Long time no sea!

It has been several months now that Maya has been waiting for me on Apataki while I was in Bangkok. I was all the more pleased when I arrived and found that the boat had survived the time without any major catastrophes. The boatyard on Apataki is probably one of the most remote boatyards in the world. Not only is Apataki, a less central island in the Tuamotus, but even on Apataki the boatyard is relatively remote. It is on a motu opposite the pass and the only village on the island 🏝️. There is only the boatyard on this motu and nothing else. The nearest grocery shop is in the village 10sm away. There is a small airport on Apataki, but flights are scarce and tickets are hard to get, as the locals often buy up all the contingents early. To get to the boat, I, therefore, flew from Tahiti to Arutua – the neighbouring island. From there I was picked up by the boatyard (for a fee, of course).

The boatyard on Apataki is actually quite suitable if you want to store the boat for a while. The climate there is very dry. This is important because otherwise, everything will quickly become moldy, mildewed, or rotten. Beyond just storage, however, the services are limited because there are not so many facilities. The boatyard offers various services, but I’m not sure about the quality of the work. Therefore, it is a fortunate thing that the most important spare parts, which I had brought with me from Germany, fit (see also an extra article on the subject of spare parts in 3D printing).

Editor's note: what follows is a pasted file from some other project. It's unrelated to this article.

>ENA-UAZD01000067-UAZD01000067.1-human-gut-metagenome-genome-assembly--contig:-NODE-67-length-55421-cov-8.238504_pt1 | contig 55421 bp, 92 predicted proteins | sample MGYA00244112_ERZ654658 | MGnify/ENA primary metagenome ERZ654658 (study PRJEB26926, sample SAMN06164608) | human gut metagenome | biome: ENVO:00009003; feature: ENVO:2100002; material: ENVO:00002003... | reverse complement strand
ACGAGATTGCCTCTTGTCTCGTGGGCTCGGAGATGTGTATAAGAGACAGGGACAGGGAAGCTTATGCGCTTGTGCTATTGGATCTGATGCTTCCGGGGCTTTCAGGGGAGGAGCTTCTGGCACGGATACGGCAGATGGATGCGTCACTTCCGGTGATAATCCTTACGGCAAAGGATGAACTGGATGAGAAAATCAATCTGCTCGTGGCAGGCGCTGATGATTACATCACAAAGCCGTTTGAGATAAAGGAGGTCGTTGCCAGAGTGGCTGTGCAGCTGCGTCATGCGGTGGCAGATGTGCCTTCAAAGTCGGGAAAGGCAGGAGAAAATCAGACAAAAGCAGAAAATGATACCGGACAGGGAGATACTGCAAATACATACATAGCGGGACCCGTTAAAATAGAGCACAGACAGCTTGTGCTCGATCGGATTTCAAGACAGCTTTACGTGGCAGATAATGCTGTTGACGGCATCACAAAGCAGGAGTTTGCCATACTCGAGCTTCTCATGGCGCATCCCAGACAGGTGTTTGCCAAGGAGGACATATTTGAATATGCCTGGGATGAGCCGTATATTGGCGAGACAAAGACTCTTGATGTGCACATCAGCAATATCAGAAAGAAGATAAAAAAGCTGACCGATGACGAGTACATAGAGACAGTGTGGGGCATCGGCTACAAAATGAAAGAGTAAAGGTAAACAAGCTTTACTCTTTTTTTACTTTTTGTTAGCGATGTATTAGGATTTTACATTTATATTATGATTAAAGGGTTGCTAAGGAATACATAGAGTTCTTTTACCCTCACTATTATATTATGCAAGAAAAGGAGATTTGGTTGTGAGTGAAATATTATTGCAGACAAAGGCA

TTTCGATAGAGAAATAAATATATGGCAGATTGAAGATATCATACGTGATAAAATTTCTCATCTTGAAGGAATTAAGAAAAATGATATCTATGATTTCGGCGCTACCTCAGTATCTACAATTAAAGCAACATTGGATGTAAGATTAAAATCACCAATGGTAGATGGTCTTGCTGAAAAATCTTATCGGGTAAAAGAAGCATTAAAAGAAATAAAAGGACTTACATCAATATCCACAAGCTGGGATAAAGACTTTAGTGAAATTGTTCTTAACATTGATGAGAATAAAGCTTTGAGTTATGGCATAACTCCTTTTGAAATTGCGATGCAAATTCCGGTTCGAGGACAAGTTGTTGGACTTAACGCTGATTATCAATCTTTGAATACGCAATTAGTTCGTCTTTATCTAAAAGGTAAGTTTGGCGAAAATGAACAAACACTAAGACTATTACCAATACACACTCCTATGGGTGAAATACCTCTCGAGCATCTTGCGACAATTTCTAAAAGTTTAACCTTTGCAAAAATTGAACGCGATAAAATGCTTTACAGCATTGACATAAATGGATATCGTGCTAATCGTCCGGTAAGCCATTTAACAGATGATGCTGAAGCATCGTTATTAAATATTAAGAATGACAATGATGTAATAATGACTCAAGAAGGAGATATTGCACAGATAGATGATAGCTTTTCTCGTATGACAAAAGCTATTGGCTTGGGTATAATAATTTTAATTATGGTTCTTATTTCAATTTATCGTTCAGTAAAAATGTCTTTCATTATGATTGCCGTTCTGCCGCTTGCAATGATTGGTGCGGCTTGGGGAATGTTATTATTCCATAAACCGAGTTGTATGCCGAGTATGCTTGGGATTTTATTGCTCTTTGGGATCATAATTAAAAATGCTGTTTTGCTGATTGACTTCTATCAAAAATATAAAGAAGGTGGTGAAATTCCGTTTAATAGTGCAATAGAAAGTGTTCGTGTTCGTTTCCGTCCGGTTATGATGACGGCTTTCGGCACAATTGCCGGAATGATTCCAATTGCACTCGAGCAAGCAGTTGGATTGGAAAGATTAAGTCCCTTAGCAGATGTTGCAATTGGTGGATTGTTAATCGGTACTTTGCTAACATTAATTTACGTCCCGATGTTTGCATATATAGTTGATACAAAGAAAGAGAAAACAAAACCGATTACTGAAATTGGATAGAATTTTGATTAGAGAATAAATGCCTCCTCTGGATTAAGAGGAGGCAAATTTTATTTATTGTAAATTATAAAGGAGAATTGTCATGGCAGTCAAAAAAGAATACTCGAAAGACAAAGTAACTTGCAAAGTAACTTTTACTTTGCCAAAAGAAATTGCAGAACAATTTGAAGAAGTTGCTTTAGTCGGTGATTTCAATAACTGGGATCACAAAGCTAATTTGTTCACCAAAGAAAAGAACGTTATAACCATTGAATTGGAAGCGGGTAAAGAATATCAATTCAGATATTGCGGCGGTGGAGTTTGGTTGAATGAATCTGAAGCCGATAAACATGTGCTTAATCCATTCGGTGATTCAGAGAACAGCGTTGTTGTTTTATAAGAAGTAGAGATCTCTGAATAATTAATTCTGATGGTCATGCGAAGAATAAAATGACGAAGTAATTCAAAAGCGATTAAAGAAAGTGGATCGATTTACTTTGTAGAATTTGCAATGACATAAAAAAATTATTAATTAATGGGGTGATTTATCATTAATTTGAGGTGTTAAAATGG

It took about a week to prepare Maya. It was not only about repairs but also about cleaning, preparing the sails, and so on…. Sailing is sometimes just a lot of work. But after Maya was back in the water, the anchor was dropped and I enjoyed the first sundowner, I remembered why I do all this ☺️.